Breast Cancer Probabilities
A National Cancer Institute (NCI) report estimates that about 1 in 8 women in the United States (approximately 13.3 percent) will develop breast cancer during her lifetime. This estimate is based on cancer rates from 1997 through 1999, as reported in NCI's Surveillance, Epidemiology, and End Results (SEER) Program publication SEER Cancer Statistics Review 19731999. This publication presents estimates of the risk of developing breast cancer in 10-, 20-, and 30-year intervals. Each age interval is assigned a weight in the calculations based on the proportion of the population living to that age.
The 1 in 8 figure means that, if current rates stay constant, a female born today has a 1 in 8 chance of being diagnosed with breast cancer sometime during her life. On the other hand, she has a 7 in 8 chance of never developing breast cancer. Because the SEER calculations are weighted they take into account that not all women live to older ages, when breast cancer risk becomes the greatest. A woman's chance of being diagnosed with breast cancer is:*
|from age 30 to age 40 . . . . . . . 1 out of 252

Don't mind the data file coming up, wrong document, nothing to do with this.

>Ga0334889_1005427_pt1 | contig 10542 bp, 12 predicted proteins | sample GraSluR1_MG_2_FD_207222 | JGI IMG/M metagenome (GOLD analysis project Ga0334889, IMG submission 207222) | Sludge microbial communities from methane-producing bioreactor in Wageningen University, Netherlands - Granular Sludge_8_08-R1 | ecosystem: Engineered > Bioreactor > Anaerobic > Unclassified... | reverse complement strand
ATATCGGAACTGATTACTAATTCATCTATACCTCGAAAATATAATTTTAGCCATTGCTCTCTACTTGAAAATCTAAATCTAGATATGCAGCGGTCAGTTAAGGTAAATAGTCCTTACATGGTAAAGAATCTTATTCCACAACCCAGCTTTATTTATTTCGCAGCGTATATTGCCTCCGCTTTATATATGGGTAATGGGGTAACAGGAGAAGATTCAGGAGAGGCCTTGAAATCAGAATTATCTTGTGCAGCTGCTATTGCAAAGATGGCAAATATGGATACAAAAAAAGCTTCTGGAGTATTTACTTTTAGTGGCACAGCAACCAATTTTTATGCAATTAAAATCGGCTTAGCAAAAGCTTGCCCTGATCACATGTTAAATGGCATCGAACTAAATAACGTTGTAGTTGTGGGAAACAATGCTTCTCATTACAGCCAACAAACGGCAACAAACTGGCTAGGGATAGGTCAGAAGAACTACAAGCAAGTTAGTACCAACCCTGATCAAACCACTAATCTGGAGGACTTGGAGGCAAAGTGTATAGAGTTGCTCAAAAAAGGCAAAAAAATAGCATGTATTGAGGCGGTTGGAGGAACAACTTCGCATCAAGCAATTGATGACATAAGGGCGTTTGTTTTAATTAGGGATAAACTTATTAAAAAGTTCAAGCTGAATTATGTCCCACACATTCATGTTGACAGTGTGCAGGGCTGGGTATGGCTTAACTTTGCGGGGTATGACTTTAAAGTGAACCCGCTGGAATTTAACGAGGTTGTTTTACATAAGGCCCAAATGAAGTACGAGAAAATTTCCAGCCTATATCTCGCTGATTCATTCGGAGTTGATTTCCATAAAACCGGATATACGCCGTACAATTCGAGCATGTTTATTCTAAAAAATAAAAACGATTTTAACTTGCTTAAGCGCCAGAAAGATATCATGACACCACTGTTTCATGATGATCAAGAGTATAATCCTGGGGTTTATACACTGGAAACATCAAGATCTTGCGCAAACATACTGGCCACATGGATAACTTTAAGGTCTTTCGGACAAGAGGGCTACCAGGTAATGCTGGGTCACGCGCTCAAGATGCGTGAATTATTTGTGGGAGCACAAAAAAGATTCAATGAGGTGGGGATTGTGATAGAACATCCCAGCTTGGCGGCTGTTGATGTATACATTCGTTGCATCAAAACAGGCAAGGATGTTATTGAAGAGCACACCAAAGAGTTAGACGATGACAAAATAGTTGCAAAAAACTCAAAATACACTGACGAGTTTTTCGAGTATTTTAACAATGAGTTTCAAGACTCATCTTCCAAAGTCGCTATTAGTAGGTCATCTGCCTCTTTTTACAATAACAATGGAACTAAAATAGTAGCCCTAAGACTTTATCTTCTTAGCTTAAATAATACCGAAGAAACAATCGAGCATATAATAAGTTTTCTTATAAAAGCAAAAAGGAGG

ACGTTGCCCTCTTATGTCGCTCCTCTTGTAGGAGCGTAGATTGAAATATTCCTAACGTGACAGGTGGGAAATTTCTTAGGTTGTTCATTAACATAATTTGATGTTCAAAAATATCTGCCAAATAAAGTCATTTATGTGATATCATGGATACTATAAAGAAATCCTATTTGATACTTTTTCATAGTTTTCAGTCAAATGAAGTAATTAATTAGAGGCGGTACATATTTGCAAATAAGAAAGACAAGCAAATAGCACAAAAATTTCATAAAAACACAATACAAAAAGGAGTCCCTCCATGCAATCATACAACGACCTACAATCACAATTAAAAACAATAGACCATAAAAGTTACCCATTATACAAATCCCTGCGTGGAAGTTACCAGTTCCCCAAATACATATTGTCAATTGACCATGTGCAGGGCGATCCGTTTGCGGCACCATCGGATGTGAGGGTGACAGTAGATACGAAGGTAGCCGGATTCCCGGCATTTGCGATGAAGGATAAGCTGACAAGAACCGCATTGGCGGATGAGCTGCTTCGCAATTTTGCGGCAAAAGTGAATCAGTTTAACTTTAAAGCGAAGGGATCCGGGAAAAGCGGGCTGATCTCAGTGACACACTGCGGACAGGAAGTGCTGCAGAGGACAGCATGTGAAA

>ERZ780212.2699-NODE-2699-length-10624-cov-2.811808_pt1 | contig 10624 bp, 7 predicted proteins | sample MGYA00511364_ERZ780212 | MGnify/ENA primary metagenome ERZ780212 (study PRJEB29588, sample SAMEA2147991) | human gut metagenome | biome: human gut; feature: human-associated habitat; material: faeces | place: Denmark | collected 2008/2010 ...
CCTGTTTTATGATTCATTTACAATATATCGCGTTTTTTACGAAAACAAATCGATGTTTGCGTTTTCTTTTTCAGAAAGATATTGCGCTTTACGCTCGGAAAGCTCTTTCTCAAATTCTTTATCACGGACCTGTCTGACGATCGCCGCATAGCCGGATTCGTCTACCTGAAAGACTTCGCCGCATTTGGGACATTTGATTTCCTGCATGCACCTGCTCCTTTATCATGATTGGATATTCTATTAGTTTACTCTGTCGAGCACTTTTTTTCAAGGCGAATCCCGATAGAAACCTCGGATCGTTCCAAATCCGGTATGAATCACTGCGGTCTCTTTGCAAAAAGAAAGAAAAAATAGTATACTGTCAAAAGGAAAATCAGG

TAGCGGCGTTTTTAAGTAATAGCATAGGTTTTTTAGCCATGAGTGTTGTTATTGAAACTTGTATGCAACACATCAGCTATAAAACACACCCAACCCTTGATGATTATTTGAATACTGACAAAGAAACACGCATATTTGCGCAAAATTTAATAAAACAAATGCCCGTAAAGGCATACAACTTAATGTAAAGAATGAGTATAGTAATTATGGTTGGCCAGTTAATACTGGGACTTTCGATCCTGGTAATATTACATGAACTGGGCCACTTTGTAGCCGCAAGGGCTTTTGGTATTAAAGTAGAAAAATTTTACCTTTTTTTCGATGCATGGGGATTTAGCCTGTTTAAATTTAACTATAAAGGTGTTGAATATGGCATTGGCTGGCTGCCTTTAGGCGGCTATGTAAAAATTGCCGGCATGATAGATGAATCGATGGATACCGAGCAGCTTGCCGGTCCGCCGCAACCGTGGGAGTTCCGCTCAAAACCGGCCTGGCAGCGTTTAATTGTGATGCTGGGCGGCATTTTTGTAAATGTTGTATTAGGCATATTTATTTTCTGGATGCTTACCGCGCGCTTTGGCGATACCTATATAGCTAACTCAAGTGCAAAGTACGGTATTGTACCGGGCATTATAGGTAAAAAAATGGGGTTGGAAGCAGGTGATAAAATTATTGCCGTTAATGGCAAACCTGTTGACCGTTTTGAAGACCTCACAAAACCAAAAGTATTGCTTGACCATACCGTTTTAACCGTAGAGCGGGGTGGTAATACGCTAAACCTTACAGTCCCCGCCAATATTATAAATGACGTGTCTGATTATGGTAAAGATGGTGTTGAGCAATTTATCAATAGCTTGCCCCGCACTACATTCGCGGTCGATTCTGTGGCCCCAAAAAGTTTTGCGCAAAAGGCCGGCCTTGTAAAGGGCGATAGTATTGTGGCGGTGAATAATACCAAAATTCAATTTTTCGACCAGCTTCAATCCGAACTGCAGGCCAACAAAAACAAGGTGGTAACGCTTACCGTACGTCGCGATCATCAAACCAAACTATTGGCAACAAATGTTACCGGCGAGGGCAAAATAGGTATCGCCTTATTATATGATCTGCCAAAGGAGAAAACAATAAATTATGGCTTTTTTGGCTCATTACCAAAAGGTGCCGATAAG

from age 40 to age 50 . . . . . . . 1 out of 68
from age 50 to age 60 . . . . . . . 1 out of 35
from age 60 to age 70 . . . . . . . 1 out of 27
Ever . . . . . . . . . . . . . . . . . . . . 1 out of 8
In evaluating cancer risk for a cancer-free individual at a specific point in time, age-specific (conditional) probabilities are more appropriate than lifetime probabilities. For example, at age 50 a cancer-free black woman has about a 2.5-percent chance of developing breast cancer by age 60, and a cancer-free white woman has about a 2.9-percent chance.
Among the racial/ethnic groups studied by SEER**, non-Hispanic white, Hawaiian, and black women have the highest levels of breast cancer risk. Other Asian/Pacific Islander groups and Hispanic women have lower levels of risk. Some of the lowest levels of risk occur among Korean and Vietnamese women. These probabilities are based on population averages. An individual woman's breast cancer risk may be higher or lower depending upon a variety of factors; including family history, reproductive history and other factors that are not yet fully understood.
The NCI is directing special attention to women with disproportionately high rates of breast cancer and poor survival rates including members of certain minority groups and the medically under served. Efforts targeted at these groups are under way in all components of NCI's program: basic research, early detection, clinical trials, rehabilitation, education and information dissemination and cancer centers.
* Source: National Cancer Institute Surveillance, Epidemiology, and End Results Program, 19971999.
** Source: National Cancer Institute Surveillance, Epidemiology, and End Results Program, Racial/Ethnic Patterns of Cancer in the United States 19881992.
Reprinted from http://cis.nci.nih.gov/fact/5_6.htm